Jones Fracture: Causes, symptoms and treatment options

Jones Fracture, University Foot and Ankle Institute

A Jones fracture is a common fracture that occurs at the base of the fifth metatarsal (the long bones that connects to the pinky toe). What makes this type of fracture unique is that this area receives a limited blood supply, making healing difficult.


A Jones fracture may present with symptoms very similar to a sprain or avulsion fracture. For this reason it is important to have the injury evaluated by a foot and ankle specialist.


UFAI, the Right Choice for the Treatment of Jones Fractures


The podiatrists at UFAI are trained trauma specialists and are experts in the treatment of all foot and ankle fractures, including Jones fractures. Out team of physicians is proud to offer state of art care in a professional, comfortable and relaxed environment. Our goal is to get you back on your feet and back to normal activity in the shortest amount of time.

What causes a Jones Fracture?


Jones fractures can be the result of a sudden trauma or something that occurs over time due to overuse and repetitive stress (stress fracture). High arches may be a contributing factor due to increased pressure that is placed on the outside of the foot.



Symptoms of a Jones Fracture

Typical symptoms include:

  • Pain or achiness on the outside of the foot
  • Swelling and/or bruising
  • Walking with limp


Some patients can describe exactly when the injury occurred while others report an achiness or soreness that has been present for some time. If you experience any of these symptoms, it is important to seek a proper medical attention to reduce the risk of a worsening condition.



Diagnosing a Jones Fracture

Your doctor will examine the foot and discuss how long you have been experiencing pain and how the injury occurred. X-rays most likely will be ordered. In some cases Jones fractures do not show on initial x-rays and additional imaging may be necessary.



Treatment of a Jones Fracture

Conservative Treatment Options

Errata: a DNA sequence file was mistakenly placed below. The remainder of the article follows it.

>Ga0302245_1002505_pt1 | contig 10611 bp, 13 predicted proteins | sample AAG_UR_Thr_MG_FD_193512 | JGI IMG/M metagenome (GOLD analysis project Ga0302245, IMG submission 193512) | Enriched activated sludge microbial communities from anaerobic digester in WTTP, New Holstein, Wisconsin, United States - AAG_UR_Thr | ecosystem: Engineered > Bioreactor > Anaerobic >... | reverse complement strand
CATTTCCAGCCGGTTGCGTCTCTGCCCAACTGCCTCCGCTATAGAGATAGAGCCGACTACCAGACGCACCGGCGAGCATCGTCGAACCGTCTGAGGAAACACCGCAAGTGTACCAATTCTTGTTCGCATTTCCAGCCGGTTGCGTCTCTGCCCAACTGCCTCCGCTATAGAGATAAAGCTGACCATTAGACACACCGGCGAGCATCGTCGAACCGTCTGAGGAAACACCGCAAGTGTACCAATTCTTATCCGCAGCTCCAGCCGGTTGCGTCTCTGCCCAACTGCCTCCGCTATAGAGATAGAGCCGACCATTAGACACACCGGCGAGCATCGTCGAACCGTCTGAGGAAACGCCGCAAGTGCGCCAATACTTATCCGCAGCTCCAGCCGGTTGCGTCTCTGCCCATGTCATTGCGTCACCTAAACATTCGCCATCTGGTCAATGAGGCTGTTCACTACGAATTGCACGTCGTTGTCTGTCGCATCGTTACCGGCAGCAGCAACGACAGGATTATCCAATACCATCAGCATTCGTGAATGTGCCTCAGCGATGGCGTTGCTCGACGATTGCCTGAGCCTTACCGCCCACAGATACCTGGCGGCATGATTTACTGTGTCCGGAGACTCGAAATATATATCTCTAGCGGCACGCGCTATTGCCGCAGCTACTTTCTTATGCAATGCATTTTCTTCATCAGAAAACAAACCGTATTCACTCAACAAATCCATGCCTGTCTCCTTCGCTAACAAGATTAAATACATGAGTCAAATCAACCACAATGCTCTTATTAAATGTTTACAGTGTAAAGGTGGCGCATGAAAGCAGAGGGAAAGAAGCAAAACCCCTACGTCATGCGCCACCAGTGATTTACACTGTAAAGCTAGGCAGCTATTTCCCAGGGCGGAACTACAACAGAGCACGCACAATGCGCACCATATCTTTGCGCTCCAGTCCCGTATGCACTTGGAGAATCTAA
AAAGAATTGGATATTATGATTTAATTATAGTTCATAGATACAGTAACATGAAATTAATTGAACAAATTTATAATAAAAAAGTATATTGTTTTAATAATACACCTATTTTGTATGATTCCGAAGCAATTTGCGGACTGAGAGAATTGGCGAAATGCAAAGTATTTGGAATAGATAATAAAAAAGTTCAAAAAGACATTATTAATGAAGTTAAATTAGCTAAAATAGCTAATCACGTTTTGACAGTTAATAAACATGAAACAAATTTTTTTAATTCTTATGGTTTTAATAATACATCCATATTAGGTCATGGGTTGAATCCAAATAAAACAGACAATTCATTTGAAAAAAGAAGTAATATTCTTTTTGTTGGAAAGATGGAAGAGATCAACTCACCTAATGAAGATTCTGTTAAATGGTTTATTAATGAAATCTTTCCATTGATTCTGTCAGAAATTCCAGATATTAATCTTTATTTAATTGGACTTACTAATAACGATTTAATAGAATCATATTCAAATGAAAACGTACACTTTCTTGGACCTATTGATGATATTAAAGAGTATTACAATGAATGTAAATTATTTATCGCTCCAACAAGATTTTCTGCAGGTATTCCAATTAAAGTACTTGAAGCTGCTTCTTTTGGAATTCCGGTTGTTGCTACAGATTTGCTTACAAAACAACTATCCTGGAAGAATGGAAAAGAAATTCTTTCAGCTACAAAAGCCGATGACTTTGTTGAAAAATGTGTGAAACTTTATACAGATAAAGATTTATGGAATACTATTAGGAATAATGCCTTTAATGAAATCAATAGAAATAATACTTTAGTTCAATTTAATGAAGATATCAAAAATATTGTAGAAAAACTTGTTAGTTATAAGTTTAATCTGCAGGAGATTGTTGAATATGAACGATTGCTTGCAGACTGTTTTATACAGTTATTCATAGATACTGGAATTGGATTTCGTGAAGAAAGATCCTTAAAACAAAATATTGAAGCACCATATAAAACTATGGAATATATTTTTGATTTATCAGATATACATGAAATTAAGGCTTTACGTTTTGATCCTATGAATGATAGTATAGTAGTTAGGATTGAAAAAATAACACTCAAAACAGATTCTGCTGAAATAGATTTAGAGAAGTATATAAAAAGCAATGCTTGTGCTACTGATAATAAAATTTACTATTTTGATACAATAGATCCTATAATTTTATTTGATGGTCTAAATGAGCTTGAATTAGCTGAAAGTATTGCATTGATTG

In most Jones fracture cases, conservative treatment will be recommended and may include:

  • Non-weight bearing: Keep weight of the foot, crutches may be used
  • Walking boot/cast: to protect the healing bone and keep it immobile
  • Anti-inflammatory medication: to reduce swelling and pain


Complete healing of a Jones fracture may take longer than the 6-8 weeks required for most other fractures. This can be attributed to the limited blood supply to the area.

Surgical treatment Options

In cases where the fracture didn’t properly heal or there are multiple breaks or a displaced bone, surgery may be recommended. Some patients, such as elite athletes, wish to avoid the lengthy natural healing process of a Jones fracture and opt for surgery right away.


During Jones fracture surgery a screw is inserted to stabilize the fracture. To further facilitate healing, a bone graft may also be performed.


Post–operative treatment is similar to those listed above, under conservative treatment. Surgical treatment of a Jones fracture typically allows for a significantly quicker return to activity.



Choose University Foot and Ankle Institute for Jones Fracture care


Our team of physicians has decades of combined experience in the treatment of foot and ankle trauma, including Jones fractures. We are proud to offer the latest diagnosis and treatment technologies available to ensure the best care possible, all in a professional and relaxed environment.

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